Once you’ve established the who, now spend a ludicrous amount of time, money, and brain space pondering what other things they are thinking about. That’s the part that most brands miss and, certainly, a lot of charities. The vast majority of feeders do NOT spend all their time thinking about how to save the X. Really appreciating where their heads are allows you to move on to …
Where are they most active, what are they doing? How can we insert our worthiness into their narcissistic world? Laziness dictates for many charities daytime calls and direct mail because these are old people. It’s that kind of arrogance that sends you the way of the dodo pretty quickly these days.
Much of the charity industry relies on legacy donations. That means, in effect, market to the old and hope that they give something in their will. Times have changed, however, and waiting for people to die isn’t a viable growth strategy anymore. We need to engage the young.
Creating messaging, engaging with them directly—where they are already doing it—is kind of a no-brainer, yet doesn’t happen enough because of bizarre, OK normal, downward pressure to do, not feel.
How much is too much? Little and often or large and imposing? Depending on which channels your audience is consuming online versus offline, Facebook versus Snapchat, etc, building a methodology around deep understanding of the behaviour, testing out assumptions, and learning how to fit in will help shape how often and in what format you need to talk to them. Ever heard anyone say that X is “spamming” their feed? No? Well, you probably need to get out more. Bombardment might drive awareness but doesn’t help if you genuinely want people to care.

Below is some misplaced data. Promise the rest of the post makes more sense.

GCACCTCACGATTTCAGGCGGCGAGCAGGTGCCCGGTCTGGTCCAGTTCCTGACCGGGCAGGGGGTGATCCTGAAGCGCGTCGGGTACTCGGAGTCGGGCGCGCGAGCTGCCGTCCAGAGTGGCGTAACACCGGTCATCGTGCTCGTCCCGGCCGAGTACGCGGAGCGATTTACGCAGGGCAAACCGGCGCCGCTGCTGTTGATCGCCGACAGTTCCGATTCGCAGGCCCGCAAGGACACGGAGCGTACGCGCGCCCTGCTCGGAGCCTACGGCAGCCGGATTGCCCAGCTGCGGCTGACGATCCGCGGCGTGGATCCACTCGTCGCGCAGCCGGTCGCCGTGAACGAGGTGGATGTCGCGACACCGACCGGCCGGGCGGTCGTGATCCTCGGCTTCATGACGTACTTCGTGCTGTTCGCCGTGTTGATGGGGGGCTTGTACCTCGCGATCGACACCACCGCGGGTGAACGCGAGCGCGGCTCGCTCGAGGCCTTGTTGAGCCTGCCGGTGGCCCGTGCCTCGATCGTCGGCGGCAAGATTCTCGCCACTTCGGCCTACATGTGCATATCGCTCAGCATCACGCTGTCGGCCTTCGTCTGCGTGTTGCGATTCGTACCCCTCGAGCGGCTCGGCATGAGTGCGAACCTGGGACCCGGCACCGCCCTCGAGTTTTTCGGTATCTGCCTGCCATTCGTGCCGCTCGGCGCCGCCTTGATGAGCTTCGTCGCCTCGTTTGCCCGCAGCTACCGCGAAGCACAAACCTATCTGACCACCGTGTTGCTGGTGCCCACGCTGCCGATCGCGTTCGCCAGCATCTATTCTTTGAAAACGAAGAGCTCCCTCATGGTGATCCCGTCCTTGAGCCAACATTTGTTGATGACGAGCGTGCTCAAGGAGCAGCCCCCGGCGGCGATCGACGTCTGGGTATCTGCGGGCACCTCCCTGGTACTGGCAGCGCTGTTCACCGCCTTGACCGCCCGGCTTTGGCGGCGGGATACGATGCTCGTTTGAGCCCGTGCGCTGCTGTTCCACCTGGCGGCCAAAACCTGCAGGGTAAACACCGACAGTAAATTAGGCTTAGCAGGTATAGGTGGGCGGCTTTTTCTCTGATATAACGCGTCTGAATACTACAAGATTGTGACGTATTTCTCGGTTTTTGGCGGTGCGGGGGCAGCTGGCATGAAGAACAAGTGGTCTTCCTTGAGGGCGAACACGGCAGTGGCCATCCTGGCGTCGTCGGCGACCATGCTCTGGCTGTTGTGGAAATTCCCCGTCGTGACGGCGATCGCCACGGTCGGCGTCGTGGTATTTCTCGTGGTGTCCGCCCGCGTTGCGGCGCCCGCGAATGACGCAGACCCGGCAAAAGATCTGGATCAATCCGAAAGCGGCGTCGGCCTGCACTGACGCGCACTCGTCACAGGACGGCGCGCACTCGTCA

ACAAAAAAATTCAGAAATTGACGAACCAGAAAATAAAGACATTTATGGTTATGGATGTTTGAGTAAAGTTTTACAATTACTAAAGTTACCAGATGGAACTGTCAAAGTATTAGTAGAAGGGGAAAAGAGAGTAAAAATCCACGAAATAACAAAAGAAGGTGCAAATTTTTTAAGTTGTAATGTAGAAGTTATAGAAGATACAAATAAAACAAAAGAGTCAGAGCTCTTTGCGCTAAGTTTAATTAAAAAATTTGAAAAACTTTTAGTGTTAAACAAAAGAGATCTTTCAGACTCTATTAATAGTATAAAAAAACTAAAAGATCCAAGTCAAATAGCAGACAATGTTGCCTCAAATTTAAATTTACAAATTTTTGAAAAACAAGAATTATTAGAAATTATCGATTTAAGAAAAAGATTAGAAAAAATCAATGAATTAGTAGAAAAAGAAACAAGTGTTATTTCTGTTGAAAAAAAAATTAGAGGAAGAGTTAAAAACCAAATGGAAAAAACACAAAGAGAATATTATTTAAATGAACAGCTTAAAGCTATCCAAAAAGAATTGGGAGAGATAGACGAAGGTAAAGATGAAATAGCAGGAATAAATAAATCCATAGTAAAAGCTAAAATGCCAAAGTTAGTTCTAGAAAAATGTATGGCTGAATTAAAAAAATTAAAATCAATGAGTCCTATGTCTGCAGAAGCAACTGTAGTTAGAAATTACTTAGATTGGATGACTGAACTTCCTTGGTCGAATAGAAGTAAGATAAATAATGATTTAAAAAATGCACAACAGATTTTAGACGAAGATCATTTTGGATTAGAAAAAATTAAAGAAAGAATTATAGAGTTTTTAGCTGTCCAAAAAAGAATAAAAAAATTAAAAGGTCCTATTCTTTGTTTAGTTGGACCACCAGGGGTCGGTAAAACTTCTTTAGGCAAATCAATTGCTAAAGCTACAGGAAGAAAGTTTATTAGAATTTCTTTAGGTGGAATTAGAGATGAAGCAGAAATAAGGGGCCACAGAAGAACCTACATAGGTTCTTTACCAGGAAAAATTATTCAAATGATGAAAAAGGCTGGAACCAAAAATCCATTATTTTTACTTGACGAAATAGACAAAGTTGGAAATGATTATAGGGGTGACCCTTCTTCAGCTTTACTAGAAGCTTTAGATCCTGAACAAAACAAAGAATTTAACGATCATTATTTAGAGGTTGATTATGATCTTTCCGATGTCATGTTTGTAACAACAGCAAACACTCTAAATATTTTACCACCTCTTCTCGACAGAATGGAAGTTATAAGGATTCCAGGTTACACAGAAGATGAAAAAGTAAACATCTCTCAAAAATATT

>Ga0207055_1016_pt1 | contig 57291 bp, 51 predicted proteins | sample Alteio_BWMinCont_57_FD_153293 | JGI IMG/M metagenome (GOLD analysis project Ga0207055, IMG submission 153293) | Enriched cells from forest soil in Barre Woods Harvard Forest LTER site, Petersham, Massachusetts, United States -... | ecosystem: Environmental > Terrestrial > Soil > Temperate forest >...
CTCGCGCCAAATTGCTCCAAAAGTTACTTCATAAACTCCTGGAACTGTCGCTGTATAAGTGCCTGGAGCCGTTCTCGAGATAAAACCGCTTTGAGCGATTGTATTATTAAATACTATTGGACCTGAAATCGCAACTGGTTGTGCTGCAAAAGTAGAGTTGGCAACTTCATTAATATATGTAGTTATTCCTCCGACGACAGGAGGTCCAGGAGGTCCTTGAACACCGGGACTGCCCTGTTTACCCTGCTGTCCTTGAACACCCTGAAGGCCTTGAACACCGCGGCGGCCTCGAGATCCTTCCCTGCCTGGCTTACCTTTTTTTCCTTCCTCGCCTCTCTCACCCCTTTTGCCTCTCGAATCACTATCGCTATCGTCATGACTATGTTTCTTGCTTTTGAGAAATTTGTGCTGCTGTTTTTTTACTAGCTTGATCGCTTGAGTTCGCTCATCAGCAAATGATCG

So what exactly do you want me to do? Really? That sounds hard!
In the brand world, a call to action is a rainbow of “buy me.” In the charity world, the actions vary somewhat from gimme, to share me, to sign me, to march for me. Me, me, me, me. Therein lies the problem. When they are the centre of their own universe, they simply haven’t the energy to do much more than most trivial action, which is, frankly, pretty pathetic.
You ask them to do something that fits within their “reality matrix” and allows them to express themselves as themselves, giving them some level of “ownership” of the cause. Forcing or inspiring them to think creatively about how to communicate and solve whatever the issue is, in the right context, at the right time, is as close to “good” as you are going to get. That’s how you make advocates. Less of the telling, more of the asking. It’s a “nice cup of tea” for the soul.
Well, that’s one approach anyway. It’s a tough one. There isn’t an easy answer to any of this, and, realistically, the cosmic forces that are pulling us away from our ability to feel, consistently and coherently, are just going to get stronger and more insidious. It’s our responsibility to at least appreciate that and, perhaps, try to improve the situation—or not. Cats are cute.